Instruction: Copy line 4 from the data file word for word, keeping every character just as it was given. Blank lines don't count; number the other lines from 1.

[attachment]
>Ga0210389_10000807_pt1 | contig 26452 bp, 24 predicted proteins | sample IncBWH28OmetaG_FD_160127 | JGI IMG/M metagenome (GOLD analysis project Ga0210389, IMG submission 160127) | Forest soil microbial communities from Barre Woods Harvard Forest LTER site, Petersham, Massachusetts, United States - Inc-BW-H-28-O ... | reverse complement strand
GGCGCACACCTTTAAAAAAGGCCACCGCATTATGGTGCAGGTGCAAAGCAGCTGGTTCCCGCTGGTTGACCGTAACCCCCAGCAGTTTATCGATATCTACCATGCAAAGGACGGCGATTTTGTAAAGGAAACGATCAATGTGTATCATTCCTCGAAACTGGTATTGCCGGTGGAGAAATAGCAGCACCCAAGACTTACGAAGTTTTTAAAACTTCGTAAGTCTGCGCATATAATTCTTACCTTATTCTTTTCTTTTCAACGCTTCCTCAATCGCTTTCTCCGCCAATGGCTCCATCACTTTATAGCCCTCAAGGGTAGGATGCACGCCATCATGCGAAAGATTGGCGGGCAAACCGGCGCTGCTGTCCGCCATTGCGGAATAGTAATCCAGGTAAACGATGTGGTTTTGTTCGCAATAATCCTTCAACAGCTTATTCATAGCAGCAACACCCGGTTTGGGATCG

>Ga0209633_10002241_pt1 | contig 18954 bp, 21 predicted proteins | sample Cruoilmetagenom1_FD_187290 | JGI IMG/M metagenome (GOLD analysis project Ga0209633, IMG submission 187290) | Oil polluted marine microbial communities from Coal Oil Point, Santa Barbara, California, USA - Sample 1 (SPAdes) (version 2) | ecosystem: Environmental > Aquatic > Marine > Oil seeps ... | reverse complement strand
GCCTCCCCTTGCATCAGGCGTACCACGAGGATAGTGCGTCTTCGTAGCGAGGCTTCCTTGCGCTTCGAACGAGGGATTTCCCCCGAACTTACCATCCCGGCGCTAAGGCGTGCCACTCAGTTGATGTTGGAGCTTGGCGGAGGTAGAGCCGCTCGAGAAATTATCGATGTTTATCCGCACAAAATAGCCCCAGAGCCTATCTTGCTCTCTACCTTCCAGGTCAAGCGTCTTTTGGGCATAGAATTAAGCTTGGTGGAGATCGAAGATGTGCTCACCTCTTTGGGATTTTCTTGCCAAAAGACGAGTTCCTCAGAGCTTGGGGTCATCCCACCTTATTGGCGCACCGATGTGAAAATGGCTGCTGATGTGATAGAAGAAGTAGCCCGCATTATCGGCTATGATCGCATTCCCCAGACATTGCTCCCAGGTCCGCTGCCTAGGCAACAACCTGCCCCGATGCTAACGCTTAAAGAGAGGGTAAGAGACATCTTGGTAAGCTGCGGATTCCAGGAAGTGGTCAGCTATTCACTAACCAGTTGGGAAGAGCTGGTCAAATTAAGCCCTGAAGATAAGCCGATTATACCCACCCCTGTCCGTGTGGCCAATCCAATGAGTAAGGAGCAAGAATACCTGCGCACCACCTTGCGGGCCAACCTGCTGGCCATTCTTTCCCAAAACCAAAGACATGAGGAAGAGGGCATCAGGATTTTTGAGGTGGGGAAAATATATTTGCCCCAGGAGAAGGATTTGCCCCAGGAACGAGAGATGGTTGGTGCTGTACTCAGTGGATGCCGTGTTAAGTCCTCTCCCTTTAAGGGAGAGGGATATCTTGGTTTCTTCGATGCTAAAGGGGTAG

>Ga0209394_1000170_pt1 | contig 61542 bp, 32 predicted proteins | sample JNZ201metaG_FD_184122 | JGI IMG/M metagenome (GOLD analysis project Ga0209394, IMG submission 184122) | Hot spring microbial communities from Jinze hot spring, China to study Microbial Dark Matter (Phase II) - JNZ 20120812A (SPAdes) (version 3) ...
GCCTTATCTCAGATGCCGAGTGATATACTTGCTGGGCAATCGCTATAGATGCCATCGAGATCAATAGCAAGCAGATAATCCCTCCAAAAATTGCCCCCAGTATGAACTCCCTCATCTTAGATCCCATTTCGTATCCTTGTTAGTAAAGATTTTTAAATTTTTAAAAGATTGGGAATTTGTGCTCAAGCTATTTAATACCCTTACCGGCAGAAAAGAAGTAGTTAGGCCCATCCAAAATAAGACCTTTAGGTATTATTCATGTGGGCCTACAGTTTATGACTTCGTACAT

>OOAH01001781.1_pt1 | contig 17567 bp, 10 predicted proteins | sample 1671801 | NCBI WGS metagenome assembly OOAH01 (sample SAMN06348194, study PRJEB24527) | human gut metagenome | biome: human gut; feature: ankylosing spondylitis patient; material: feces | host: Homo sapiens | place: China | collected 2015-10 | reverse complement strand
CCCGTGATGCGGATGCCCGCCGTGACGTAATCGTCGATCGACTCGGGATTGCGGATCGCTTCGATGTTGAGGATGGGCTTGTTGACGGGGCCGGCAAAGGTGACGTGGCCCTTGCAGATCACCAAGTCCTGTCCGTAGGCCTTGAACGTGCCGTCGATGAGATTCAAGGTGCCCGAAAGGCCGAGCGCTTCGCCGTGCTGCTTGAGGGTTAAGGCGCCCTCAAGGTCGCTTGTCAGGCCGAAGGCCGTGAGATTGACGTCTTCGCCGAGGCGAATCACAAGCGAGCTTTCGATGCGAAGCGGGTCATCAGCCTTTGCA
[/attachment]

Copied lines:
GCCTCCCCTTGCATCAGGCGTACCACGAGGATAGTGCGTCTTCGTAGCGAGGCTTCCTTGCGCTTCGAACGAGGGATTTCCCCCGAACTTACCATCCCGGCGCTAAGGCGTGCCACTCAGTTGATGTTGGAGCTTGGCGGAGGTAGAGCCGCTCGAGAAATTATCGATGTTTATCCGCACAAAATAGCCCCAGAGCCTATCTTGCTCTCTACCTTCCAGGTCAAGCGTCTTTTGGGCATAGAATTAAGCTTGGTGGAGATCGAAGATGTGCTCACCTCTTTGGGATTTTCTTGCCAAAAGACGAGTTCCTCAGAGCTTGGGGTCATCCCACCTTATTGGCGCACCGATGTGAAAATGGCTGCTGATGTGATAGAAGAAGTAGCCCGCATTATCGGCTATGATCGCATTCCCCAGACATTGCTCCCAGGTCCGCTGCCTAGGCAACAACCTGCCCCGATGCTAACGCTTAAAGAGAGGGTAAGAGACATCTTGGTAAGCTGCGGATTCCAGGAAGTGGTCAGCTATTCACTAACCAGTTGGGAAGAGCTGGTCAAATTAAGCCCTGAAGATAAGCCGATTATACCCACCCCTGTCCGTGTGGCCAATCCAATGAGTAAGGAGCAAGAATACCTGCGCACCACCTTGCGGGCCAACCTGCTGGCCATTCTTTCCCAAAACCAAAGACATGAGGAAGAGGGCATCAGGATTTTTGAGGTGGGGAAAATATATTTGCCCCAGGAGAAGGATTTGCCCCAGGAACGAGAGATGGTTGGTGCTGTACTCAGTGGATGCCGTGTTAAGTCCTCTCCCTTTAAGGGAGAGGGATATCTTGGTTTCTTCGATGCTAAAGGGGTAG